Editorial: Using reserve fund for UConn budget hopefully a short-term measure
Published: Sunday, September 8, 2013
Updated: Sunday, September 8, 2013 22:09
The university’s budget is typically not one of the more interesting or exciting news items, but this year it is perhaps unusual. Projected expenditures are far outpacing expected revenue, by $28.5 million to be exact, or around three percent of the total budget. As a result, UConn has to dip into our emergency reserve fund.
The emergency reserve fund will likely be at its lowest level in many years. Last year the university had $71.8 million in reserves. Assuming no more is withdrawn that the aforementioned $28.5 million – and that is of course only an assumption – the fund this year would be left with around $43 million, a level not seen in at least a decade. And back then, the university’s operating budget was much smaller than now.
It is less than ideal that we find ourselves in a position of coming so close to depleting the emergency fund. At the same time, this shows the prudence of keeping such money on standby. How else would we be able to cover the gap? Increasing tuition is hardly the most popular option. And it hardly seems likely that the state legislature would pitch in, given the budget deficits they are facing themselves.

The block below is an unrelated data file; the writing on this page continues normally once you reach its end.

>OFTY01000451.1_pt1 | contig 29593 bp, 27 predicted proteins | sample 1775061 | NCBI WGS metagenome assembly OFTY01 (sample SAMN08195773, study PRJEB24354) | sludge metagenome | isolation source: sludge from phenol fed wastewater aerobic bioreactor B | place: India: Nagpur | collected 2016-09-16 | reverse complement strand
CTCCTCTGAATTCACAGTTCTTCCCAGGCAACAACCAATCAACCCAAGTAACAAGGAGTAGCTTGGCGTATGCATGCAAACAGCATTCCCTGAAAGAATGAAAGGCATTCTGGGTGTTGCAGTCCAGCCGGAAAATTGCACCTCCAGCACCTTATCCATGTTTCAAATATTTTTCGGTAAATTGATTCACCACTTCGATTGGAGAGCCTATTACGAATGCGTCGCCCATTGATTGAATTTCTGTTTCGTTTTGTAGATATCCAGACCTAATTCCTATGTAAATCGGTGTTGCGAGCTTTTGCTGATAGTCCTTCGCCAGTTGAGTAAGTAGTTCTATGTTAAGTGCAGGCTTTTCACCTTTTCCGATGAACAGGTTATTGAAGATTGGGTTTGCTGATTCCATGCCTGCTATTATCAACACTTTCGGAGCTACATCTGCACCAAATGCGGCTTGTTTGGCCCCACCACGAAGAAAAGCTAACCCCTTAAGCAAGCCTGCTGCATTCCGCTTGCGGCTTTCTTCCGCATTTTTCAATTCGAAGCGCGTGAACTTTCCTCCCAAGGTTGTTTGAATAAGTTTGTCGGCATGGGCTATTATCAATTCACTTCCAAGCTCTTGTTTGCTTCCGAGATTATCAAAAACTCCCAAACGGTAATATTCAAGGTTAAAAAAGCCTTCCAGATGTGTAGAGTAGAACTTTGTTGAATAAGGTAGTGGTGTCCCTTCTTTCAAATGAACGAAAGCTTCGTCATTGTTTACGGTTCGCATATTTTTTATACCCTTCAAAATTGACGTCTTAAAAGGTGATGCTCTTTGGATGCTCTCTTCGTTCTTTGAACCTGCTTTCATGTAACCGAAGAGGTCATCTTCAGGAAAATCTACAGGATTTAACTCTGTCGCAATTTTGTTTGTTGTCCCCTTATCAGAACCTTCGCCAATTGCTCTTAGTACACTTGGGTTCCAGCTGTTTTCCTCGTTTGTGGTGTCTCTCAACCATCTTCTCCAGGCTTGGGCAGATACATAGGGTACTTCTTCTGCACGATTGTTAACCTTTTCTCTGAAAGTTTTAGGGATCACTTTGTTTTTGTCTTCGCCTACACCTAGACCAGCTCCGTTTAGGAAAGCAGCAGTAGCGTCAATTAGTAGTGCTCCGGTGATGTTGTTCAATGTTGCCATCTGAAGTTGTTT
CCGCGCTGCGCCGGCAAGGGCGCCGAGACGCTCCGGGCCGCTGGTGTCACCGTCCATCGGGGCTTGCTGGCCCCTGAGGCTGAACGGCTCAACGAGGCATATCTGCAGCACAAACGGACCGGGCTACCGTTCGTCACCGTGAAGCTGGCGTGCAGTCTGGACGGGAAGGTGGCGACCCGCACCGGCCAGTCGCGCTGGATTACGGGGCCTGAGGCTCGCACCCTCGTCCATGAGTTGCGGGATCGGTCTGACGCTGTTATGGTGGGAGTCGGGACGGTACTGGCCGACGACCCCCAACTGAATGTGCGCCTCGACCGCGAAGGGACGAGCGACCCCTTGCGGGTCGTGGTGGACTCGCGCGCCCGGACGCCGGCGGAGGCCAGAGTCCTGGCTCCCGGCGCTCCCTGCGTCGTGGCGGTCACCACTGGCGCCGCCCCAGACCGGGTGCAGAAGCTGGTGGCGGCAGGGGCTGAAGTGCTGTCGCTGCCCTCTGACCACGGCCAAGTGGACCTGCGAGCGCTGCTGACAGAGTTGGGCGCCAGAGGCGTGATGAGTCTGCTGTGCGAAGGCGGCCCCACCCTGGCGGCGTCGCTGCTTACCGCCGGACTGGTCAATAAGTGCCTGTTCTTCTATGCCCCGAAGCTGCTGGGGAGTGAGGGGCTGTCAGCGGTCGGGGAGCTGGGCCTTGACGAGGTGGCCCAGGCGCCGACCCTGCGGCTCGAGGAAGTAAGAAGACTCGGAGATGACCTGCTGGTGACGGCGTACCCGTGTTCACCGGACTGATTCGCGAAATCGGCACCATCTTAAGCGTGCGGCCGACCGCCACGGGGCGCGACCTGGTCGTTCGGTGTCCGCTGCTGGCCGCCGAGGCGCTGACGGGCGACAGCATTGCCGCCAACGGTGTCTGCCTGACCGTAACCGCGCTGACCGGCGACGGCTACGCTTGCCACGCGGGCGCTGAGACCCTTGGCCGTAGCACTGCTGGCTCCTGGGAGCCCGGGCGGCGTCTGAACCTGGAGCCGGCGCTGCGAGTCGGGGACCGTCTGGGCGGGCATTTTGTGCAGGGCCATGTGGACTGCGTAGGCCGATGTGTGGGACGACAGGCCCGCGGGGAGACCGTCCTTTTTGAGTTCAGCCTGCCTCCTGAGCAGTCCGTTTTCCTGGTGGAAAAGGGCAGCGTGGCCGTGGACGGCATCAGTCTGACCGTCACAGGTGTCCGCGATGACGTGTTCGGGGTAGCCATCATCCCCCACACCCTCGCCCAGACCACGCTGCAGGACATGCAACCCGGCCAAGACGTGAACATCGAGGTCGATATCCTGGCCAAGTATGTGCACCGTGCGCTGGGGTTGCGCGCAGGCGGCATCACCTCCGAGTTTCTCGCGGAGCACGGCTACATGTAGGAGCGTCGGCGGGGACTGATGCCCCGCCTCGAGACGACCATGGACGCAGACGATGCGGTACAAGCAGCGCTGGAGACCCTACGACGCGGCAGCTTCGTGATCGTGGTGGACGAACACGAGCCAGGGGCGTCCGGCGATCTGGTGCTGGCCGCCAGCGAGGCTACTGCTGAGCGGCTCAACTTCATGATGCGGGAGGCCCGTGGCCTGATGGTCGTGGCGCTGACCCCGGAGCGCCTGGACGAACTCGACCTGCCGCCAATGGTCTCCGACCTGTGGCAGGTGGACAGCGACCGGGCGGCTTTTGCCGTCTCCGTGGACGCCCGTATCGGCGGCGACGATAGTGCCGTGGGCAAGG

Actually, some of the university’s financial troubles may be unforeseen consequences to what is largely a positive development. UConn’s rising national stature in combination with increased investments has made the university a much more attractive option for high school seniors. Freshman enrollment this year has surged 21 percent higher than last year alone. There are other reasons for the university’s expenditures, but that is certainly one.
There are other factors as well, not all of which were known long in advance. As detailed by the Connecticut Mirror, the budget was already $18.7 million in the red before June when the state began requiring UConn (as well as other public state agencies) to contribute more to employee’s pensions and health benefits.
It is a simple matter of common knowledge that surpluses are better to have than deficits. While UConn tries to get its financial house in the best condition, the emergency fund is an appropriate place to draw money from to cover an unprecedented budget gap. Let us hope that we learn from this situation and never have to use that much from the reserves again.